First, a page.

In addition to comprehending their costs IT Directors need to understand the overall business. Above all they must make sure that the service their department provides matches what the business requires. It may not always be possible to give it precisely what it wants but through negotiation there can be a settlement which leaves everyone more or less satisfied and provides IT with an invaluable understanding of business priorities. 


It can help if IT people have worked in other parts of the business. In some organizations the IT Help Desk is staffed not only by technical experts but also by people who have different experience and skills. This can help promote internal communication and the smooth running of the wider organization. 


To know where you’re going, of course, you need to know where you are. What does the business really think of the IT department? How mature are the organization’s processes compared with ITIL® guidelines? An organization can either perform its own IT ‘health check’ or call in external experts for an independent assessment.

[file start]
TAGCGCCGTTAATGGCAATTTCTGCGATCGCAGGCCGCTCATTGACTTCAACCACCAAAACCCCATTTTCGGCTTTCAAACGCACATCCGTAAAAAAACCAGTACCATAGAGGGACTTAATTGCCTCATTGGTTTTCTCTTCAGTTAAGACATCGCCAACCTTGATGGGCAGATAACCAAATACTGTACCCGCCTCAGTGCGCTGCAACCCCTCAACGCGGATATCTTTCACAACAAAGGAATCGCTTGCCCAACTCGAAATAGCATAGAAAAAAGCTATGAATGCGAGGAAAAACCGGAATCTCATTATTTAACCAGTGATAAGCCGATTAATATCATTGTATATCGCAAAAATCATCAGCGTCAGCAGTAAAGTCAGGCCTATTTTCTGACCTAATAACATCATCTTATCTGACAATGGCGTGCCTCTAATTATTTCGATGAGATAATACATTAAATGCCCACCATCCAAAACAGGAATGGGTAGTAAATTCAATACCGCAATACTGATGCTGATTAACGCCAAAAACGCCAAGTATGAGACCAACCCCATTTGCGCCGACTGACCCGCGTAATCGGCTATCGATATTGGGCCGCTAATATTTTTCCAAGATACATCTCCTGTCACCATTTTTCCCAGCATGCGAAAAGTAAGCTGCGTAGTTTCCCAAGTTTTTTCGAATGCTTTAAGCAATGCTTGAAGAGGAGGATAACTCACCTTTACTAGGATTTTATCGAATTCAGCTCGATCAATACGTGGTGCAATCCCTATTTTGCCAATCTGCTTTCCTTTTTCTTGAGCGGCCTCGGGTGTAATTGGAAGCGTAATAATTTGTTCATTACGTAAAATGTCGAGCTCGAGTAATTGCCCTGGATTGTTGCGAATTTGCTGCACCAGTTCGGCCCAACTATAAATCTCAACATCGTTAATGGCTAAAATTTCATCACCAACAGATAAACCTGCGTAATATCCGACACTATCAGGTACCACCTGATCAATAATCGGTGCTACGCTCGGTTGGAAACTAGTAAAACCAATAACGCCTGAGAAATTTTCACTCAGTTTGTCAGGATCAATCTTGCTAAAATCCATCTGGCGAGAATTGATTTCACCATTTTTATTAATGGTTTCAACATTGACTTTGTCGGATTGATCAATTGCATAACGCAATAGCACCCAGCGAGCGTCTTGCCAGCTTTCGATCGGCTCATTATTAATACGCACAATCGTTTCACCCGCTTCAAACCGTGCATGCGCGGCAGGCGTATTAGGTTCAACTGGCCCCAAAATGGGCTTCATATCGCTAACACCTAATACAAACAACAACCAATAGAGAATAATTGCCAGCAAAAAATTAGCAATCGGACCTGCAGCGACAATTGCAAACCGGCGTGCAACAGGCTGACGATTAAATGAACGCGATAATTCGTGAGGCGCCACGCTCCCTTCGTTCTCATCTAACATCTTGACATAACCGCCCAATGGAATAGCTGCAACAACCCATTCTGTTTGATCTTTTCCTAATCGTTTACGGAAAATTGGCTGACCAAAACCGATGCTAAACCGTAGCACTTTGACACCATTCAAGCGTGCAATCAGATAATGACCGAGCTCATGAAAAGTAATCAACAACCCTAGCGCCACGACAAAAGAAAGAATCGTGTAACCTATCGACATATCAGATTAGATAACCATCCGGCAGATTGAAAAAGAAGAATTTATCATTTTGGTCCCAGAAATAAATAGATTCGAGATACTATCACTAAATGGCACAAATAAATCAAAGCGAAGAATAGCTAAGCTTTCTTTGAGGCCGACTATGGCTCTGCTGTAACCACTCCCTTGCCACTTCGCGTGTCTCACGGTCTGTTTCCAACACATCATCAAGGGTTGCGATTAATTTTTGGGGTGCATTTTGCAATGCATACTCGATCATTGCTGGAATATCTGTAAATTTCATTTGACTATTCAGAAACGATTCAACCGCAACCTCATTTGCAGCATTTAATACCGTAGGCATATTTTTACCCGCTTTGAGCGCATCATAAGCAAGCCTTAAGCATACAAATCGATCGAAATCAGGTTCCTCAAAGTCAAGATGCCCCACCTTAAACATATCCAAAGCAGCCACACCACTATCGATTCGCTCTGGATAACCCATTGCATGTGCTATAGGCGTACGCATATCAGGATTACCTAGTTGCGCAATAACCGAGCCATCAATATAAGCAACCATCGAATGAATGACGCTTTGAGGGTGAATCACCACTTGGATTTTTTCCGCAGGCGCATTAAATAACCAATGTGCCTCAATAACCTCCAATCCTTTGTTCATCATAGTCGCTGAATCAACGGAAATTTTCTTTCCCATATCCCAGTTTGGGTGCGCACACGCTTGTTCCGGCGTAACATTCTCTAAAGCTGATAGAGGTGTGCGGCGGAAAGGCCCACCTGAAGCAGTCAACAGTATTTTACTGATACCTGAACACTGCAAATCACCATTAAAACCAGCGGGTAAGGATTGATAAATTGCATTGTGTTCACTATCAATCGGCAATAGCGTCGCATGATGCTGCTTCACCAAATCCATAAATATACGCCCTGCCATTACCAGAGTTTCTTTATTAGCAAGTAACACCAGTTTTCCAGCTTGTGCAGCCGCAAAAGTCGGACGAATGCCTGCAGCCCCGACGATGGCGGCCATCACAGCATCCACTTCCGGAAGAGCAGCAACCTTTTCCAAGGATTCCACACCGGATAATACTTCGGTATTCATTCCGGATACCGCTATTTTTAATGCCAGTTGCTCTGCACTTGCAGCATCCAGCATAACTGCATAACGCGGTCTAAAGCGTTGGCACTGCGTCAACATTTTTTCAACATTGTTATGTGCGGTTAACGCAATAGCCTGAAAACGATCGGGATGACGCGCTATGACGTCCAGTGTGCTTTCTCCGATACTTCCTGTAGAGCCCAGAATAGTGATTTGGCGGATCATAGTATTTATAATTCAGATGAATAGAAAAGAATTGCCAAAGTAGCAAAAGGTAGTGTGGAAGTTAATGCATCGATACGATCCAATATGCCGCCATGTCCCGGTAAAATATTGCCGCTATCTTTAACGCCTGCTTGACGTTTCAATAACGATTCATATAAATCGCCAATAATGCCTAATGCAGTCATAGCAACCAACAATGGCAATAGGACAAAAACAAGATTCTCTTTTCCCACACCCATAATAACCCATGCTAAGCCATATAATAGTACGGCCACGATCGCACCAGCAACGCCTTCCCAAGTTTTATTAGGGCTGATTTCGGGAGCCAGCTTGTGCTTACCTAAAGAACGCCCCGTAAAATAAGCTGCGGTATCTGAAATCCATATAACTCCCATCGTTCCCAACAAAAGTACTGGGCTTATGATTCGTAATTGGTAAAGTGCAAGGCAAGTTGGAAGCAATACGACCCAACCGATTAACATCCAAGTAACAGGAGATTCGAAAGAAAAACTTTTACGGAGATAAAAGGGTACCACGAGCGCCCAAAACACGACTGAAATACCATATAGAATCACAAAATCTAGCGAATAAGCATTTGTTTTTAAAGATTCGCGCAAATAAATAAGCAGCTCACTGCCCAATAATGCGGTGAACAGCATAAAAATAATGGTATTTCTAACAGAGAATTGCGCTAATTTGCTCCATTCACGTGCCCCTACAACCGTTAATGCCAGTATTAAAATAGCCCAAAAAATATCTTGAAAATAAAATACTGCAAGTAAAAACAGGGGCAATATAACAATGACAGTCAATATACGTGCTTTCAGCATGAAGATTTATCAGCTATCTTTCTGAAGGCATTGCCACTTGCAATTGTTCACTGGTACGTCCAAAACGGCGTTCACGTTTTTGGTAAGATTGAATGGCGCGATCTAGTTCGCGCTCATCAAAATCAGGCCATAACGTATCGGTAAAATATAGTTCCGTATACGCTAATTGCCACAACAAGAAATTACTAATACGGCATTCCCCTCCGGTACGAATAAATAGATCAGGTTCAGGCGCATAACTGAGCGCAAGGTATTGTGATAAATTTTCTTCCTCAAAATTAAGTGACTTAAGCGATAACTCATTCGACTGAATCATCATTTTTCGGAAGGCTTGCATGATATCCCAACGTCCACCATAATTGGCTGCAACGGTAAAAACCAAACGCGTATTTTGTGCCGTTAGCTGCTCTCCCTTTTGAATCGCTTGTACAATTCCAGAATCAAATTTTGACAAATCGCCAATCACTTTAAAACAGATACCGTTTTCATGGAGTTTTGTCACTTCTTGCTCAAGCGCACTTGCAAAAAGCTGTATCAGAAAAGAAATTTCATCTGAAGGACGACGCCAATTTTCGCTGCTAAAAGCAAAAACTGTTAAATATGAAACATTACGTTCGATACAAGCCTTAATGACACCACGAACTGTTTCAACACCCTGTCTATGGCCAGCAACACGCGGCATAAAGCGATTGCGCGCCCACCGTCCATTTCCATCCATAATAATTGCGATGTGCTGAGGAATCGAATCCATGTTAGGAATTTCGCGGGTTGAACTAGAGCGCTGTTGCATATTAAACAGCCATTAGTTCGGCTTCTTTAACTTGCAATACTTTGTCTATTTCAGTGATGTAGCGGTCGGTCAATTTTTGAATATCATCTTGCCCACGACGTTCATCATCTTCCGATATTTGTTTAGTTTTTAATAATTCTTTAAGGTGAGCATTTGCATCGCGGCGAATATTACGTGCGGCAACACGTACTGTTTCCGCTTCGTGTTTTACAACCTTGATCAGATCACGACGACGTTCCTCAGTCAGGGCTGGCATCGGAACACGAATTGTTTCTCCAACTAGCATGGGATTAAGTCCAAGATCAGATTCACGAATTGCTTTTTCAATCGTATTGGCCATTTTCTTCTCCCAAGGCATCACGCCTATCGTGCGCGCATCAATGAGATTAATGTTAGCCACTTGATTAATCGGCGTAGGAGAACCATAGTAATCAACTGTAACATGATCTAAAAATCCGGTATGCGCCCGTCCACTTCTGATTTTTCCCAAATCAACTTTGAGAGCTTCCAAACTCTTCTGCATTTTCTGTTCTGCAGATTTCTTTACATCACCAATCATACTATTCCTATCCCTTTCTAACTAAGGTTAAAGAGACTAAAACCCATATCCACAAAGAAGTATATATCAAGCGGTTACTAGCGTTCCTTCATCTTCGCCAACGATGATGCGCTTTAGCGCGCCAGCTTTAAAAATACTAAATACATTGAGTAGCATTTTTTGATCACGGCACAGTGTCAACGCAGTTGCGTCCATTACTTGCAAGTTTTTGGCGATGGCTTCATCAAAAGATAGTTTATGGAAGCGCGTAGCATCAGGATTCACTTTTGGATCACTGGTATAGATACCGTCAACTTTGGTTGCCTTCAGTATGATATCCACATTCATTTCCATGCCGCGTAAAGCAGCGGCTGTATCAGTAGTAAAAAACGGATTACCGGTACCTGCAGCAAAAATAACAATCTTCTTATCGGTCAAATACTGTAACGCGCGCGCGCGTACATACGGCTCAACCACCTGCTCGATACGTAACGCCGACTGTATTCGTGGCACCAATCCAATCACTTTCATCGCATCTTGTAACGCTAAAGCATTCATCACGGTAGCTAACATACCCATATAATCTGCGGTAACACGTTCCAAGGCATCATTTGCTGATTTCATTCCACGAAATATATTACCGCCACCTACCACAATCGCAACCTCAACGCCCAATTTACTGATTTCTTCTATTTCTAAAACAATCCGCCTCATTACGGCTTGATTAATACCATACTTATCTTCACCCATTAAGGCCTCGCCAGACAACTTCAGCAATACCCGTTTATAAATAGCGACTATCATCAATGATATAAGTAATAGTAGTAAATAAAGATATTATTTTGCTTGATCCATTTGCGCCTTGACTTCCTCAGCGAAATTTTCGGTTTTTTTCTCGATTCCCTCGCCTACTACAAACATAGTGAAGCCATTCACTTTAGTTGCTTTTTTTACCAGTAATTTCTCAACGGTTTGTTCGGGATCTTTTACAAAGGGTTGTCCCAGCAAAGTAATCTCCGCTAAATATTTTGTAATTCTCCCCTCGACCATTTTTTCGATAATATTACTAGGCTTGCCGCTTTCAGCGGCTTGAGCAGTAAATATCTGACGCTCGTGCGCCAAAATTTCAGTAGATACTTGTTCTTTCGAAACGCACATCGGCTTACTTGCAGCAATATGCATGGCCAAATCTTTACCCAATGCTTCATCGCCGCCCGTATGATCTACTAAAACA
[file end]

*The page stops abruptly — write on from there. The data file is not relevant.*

IT exists to provide a service. If it is not achieving this objective it is simply not being effective - and customers will be left to count the cost. 



Axios Systems is a leading provider of Best Practice-based IT Service Management (ITSM) solutions. Our customer-centric approach combined with our award-winning solutions, ensure customers worldwide can align their Service and Support organizations with the overall business goals. Our core solution, assyst, intuitively steers users through the ITIL® processes. Axios Global Services provides a range of consulting, project management and training services. Our commitment to Best Practice is demonstrated through being the first to achieve BS 15000 certification which has now become, ISO/IEC 20000, the International standard for ITSM. Axios is headquartered in the UK, with offices across the Americas, Europe and Asia Pacific.